How You Can Build Your Own Talking Toy
In this project, we will go over you can build your own talking toy.
You've probably seen many of these toys. They've been around for years, from the talking tickle me elmo to the talking furby, like the one shown above. How do these devices do what they do when you perform an action such as tickle them or press a certain part of them? How do they talk? In this article, we will go over how you can build a circuit which talks.
The central and most important part of the circuit we build is the chip which allows to preprogram phrases and then play them back when the time is needed.
The chip we will use is a Speakjet chip by Magnevation.
The speakjet is a sound synthesizer chip which allows you to record sounds and then play back the prerecordered sounds. This is why they work perfectly to create devices such as talking toys.
How it works is you connect this IC to a computer, and the chip comes with software so that you can program it to record the sounds which you want. The computer will generate the electrical signals onto the chip of the recorded sayings. These signals correspond to the words, sounds, which form the create the sentences, music, or sound effects of the audio you want. The speakjet chip allows you to program eight sounds; each sound is controlled and can be played back by one of the pins 1-4 and 6-9 of the IC.
You can program the chip to say another phrase such as "Tickle me!", "Hello!", "How are you?" or anything that you'd like.
In the project we'll be doing, the circuit will activated when you touch a specific part of it. So it will be touch-activated. Just like the tickle me elmo, when you press a certain part of the talking toy, it will activate the toy to utter the sound(s) which it is programmed to.
Besides the speakjet synthesizer chip, two other major components we will need in this circuit are an amplifier and a speaker. The amplifier is to increase the audio signal from
the synthesizer to loud enough so that the speaker can play it back. And we need speakers to play out the sound from the speakjet synthesizer chip.
Talking Toy Circuit
This is the circuit below which we are going to build:
This project was taken from
Electronics Projects For Dummies and slightly modified to be a little simpler to assemble.
The above circuit may seem complex, but we will break the circuit down piece by piece in this article.
The parts which make up the circuit are:
- 5 1KΩ Resistors- These resistors are for R1, R2, R3, R4, and R5. Resistors R1, R2, and R3 limit the current running to ground when you press switches S1, S2, and S3.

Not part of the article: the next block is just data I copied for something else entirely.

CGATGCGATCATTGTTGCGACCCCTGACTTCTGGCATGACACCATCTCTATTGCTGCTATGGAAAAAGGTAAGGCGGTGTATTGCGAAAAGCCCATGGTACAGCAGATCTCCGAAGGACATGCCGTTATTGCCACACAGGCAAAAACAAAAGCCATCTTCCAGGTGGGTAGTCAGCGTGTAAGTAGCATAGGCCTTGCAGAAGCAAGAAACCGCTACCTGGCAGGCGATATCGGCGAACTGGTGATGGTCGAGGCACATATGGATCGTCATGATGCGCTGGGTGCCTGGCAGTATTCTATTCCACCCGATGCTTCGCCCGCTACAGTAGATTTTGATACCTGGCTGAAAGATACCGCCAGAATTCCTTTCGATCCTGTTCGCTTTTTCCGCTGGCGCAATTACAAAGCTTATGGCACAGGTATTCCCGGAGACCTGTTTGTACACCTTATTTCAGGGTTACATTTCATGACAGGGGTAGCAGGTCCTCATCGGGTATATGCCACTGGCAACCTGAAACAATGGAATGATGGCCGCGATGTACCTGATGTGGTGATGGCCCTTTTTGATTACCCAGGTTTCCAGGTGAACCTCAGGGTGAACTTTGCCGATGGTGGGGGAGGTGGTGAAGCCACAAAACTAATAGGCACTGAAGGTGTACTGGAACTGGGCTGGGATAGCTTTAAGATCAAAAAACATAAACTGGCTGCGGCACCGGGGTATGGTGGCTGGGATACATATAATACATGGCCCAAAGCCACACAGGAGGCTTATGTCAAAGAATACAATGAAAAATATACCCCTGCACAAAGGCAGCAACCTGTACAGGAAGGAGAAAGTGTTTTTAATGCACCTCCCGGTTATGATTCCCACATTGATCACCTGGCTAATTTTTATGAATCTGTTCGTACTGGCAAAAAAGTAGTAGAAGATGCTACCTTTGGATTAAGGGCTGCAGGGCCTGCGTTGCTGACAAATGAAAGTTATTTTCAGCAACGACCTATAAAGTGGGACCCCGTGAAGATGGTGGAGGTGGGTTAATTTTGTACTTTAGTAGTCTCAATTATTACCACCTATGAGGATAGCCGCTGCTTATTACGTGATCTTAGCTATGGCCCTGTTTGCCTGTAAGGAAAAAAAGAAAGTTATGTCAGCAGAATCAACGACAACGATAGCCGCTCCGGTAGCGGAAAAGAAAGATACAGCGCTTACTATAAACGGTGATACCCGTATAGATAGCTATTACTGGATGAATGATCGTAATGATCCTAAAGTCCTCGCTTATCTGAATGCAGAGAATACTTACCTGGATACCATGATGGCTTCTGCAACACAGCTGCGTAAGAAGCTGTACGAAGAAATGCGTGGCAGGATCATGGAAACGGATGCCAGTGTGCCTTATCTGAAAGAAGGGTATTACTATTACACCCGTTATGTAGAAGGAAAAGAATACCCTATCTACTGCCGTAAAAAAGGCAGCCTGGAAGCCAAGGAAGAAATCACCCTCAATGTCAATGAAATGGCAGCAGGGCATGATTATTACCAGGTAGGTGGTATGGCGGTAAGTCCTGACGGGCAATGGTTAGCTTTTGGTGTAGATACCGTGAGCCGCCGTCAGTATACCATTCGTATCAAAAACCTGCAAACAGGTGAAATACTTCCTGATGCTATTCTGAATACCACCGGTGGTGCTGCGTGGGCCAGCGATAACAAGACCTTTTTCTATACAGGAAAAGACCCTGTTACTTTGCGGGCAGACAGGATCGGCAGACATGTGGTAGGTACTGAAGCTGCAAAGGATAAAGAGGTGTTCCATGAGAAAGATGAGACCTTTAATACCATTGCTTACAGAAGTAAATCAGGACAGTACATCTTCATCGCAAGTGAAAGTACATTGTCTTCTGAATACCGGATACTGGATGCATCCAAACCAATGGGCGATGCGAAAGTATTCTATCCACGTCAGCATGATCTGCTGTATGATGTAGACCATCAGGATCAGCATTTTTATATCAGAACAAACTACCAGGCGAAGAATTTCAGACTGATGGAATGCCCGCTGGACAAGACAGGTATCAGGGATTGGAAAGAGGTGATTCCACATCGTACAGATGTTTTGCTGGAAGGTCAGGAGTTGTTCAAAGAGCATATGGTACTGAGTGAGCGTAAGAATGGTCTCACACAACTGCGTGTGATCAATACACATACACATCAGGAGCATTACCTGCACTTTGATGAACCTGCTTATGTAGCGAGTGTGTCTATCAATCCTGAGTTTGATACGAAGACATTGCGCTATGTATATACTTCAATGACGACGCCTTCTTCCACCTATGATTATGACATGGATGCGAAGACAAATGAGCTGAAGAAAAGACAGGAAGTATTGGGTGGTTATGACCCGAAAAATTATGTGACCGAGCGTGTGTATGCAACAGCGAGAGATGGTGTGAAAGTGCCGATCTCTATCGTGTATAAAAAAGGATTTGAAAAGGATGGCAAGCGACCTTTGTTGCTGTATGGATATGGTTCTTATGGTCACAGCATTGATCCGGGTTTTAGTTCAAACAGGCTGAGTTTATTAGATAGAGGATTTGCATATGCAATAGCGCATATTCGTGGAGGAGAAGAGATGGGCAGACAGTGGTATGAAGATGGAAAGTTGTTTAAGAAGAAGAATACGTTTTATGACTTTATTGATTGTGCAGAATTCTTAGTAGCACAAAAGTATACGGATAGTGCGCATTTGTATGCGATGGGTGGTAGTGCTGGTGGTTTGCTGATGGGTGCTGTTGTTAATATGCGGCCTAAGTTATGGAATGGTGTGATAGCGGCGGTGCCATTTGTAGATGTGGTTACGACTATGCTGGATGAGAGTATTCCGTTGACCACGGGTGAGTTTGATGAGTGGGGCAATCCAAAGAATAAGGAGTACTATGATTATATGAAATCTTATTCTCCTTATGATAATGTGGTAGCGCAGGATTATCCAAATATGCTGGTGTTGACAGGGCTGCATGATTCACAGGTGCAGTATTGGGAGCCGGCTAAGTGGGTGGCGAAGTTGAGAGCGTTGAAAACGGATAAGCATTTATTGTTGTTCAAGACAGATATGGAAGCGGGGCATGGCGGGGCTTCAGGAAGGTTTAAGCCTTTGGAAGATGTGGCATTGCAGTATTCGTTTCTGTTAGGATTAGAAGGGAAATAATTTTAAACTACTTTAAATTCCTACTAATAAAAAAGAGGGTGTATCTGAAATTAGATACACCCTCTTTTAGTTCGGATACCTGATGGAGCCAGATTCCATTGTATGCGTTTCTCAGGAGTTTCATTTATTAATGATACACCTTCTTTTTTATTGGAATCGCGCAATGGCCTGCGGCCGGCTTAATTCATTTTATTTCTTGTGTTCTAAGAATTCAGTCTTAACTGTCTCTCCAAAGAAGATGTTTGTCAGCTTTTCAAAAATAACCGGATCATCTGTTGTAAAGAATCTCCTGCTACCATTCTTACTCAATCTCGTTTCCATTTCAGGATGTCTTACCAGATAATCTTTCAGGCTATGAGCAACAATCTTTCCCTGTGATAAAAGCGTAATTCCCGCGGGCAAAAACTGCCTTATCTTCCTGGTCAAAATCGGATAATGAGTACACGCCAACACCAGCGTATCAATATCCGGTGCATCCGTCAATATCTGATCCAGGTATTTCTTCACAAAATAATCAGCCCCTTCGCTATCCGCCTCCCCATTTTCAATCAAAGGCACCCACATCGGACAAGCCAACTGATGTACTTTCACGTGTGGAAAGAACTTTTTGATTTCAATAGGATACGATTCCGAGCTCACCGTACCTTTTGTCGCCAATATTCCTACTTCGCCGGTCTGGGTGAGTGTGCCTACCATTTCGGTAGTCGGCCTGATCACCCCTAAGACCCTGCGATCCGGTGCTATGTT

- 2 33KΩ Resistors- These resistors are for R6 and R7. Resistors R6 and R7 are two resistors used with capacitors C6 and C7 which form filters (low pass filters) that eliminate high-frequency noise prior to the signals reaching the amplifier.
- 1 10 KΩ Potentiometer- This is for potentiometer R8. R8 is a potentiometer which controls the sound volume of the circuit.
- 1 10Ω Resistor- This is for resistor R9.
- 2 0.01µF ceramic capacitors- This is for capacitors C6 and C7. Capacitors C6 and C7 are two capacitors used along with resistors R6 and R7 that form low-pass filters that eliminate high-frequency noise prior to the signals reaching the amplifier.
- 5 1µF tantalum or electrolyic capacitor- These are for capacitors C1, C2, C3, C4, and C5. C1 is a capacitor which filtes noise from the +4.5V DC power source line to the Max232 chip. C2, C3, C4 and C5 are capacitors that fill a function that the Max232 designers call charge pump capacitors. These are required to make the Max232 chip function properly.
- 1 0.047µF ceramic capacitor- This is for capacitor C10. This capacitor acts as a current bank for the output of the LM386 chip. This capacitor drains when sudden surges of current occur and refills with electrons when the demand for current is low.
- 2 10µF electrolytic capacitors- This is for capacitors C8 and C9. C8 is a capacitor that removes any DC offset from the output of the SpeakJet synthesizer chip. It is a coupling capacitor. C9 is a capacitor that improves the stability of the LM386 amplifier to prevent problems such as oscillation.
- 1 100µF electrolytic capacitor- Ths is for capacitor C11. C11 is a coupling capacitor which removes any DC offset from the output of the LM386 amplifier.
- Battery Pack for 3 AAA Batteries- This is to hold the 3 batteries to supply the 4.5V needed in this circuit. If you are using a DC power supply, then you don't need this battery pack.